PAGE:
Beta-Blockers May Raise Heart Risks for HIV Patients With Hypertension

By Matthew Phelan

April 21, 2021

NEW YORK (Reuters Health) - The use of beta-blockers as a blood pressure treatment could increase the risk of heart disease for HIV patients, according to an analysis of data from the U.S. Veterans Health Administration.

Researchers reviewed records for more than 8,000 veterans with HIV, of whom three-quarters were on antiretroviral medications, which are known to raise the likelihood of hypertension and related cardiac issues.

"Our findings highlight the potential harm associated with beta-blockers and the possible benefits associated with" angiotensin-converting-enzyme inhibitors or angiotensin-II-receptor blockers (ACEi/ARBs) "for hypertension management in people with HIV," the team writes in the journal Hypertension.

"A lot of infectious-disease doctors do a great job managing their patients with HIV," lead author Dr. Jordana Cohen of the University of Pennsylvania's Perelman School of Medicine, in Philadelphia, told Reuters Health by phone. "Then they take on the role of needing to be their patient's primary-care doctor, because that's the nature of HIV. It's just such an all-encompassing disease."

"Many of these doctors may have been trained years, decades ago, back when beta-blockers were thought to be a good first-line agent," she said. "But we've learned since then that they're not."

At baseline, 82% of the 8,041 veterans in the study had been prescribed a single antihypertensive medication. Thirteen percent of these patients were given beta blockers; 11% were prescribed calcium-channel blockers; 24%, ACEi/ARBs; and 23%, diuretics.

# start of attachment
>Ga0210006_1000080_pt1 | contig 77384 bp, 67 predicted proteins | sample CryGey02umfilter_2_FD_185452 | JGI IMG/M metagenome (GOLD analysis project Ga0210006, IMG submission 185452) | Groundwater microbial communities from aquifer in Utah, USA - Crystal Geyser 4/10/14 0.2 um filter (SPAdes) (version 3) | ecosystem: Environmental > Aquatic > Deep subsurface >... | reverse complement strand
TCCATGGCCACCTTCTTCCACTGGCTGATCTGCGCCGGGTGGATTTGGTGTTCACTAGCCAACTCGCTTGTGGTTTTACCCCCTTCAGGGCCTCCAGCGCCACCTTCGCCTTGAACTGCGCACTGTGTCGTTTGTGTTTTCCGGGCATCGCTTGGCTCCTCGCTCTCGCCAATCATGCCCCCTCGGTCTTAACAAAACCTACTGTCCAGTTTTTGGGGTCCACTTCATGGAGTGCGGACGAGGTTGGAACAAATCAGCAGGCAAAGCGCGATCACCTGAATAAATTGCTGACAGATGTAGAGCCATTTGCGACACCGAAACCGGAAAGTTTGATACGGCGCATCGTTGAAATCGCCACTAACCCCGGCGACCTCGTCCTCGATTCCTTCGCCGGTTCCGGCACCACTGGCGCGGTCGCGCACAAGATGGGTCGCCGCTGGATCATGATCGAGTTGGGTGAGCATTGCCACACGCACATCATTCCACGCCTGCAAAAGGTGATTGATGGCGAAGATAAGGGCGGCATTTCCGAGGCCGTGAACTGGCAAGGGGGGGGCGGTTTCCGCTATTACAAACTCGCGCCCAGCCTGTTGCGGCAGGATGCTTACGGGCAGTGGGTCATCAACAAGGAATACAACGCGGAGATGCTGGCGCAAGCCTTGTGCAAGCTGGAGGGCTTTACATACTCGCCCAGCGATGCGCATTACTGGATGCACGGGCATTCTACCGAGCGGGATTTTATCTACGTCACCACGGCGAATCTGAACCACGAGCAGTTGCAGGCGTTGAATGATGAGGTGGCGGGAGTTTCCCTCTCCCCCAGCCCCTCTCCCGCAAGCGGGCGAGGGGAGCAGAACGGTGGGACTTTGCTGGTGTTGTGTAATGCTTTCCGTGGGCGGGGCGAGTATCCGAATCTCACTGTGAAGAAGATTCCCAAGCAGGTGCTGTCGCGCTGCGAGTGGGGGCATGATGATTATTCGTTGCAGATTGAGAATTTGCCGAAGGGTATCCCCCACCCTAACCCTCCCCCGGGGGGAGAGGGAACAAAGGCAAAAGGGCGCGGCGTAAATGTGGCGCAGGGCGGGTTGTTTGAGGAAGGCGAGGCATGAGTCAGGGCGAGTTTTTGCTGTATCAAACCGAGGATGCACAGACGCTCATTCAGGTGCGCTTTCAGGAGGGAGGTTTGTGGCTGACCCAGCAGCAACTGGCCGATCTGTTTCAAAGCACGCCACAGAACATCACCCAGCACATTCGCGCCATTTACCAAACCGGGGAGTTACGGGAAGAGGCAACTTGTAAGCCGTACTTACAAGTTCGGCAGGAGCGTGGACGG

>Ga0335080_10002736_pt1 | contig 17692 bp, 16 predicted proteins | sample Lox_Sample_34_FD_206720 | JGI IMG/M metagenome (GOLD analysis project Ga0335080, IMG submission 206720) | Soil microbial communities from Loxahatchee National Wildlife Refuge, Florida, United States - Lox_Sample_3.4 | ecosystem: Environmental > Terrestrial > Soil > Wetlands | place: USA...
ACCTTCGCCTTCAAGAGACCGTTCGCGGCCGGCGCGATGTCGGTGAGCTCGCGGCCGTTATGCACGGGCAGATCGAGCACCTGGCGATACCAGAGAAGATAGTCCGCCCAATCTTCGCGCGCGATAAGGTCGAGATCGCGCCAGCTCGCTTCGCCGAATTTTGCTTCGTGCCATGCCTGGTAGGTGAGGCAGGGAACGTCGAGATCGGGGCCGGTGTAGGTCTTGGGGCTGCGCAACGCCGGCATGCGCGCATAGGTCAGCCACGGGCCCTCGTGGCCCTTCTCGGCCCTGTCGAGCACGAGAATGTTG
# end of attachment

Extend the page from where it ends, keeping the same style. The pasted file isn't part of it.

The average age of the total group was 53 years, nearly all were men and half were Black. All had developed high blood pressure between 2000 and 2018, and 81% had not been previously diagnosed with cardiovascular problems.

Dr. Cohen's team tracked the appearance of ischemic heart disease (myocardial infarction, angina, percutaneous coronary intervention or coronary artery bypass), stroke or heart failure over a median of 6.5 years.

Within this timeframe, a quarter of the patients experienced one of these events. Compared with ACEi/ARBs, beta-blockers were associated with significantly greater risks of incident or recurrent cardiovascular disease (CVD) or death (adjusted hazard ratio, 1.54), incident CVD or death (aHR, 1.79) and incident CVD (aHR, 1.90) after propensity-score matching.

The risks with calcium-channel blockers and diuretics were not significantly different from that seen with ACEi/ARBs.

For the subset of HIV patient-veterans without chronic kidney disease, ACEi/ARBs therapy was linked to a significantly lower risk of heart failure than when other another antihypertensive was used.

"I think the strengths are the numbers," Dr. Priscilla Hsue, chief of the cardiology division at Zuckerberg San Francisco General Hospital, told Reuters Health by phone. "It looks like they tried to do a lot of propensity-score weighting. They did look at some HIV disease characteristics."

However, Dr. Hsue, who has founded an HIV cardiology clinic in the Bay Area, noted that the researchers did not compare their HIV patients to the pool of veteran-patients without HIV who were also prescribed beta-blockers.

"Was the risk associated with the initiation of beta-blocker therapy more enhanced in HIV as opposed to all the patients who don't have HIV? They have that data; they're not presenting it here. So, we don't know if it's an HIV-specific effect," she said.

While the authors note that prospective and randomized trials will be needed to confirm their findings, Dr. Cohen anticipates that any HIV-specific effects are likely to stem from "inflammation and fibrosis that happen with high blood pressure and are accelerated with HIV."

"Those just aren't as well targeted by beta-blockers," Dr. Cohen said.

SOURCE: Hypertension, online April 5, 2021.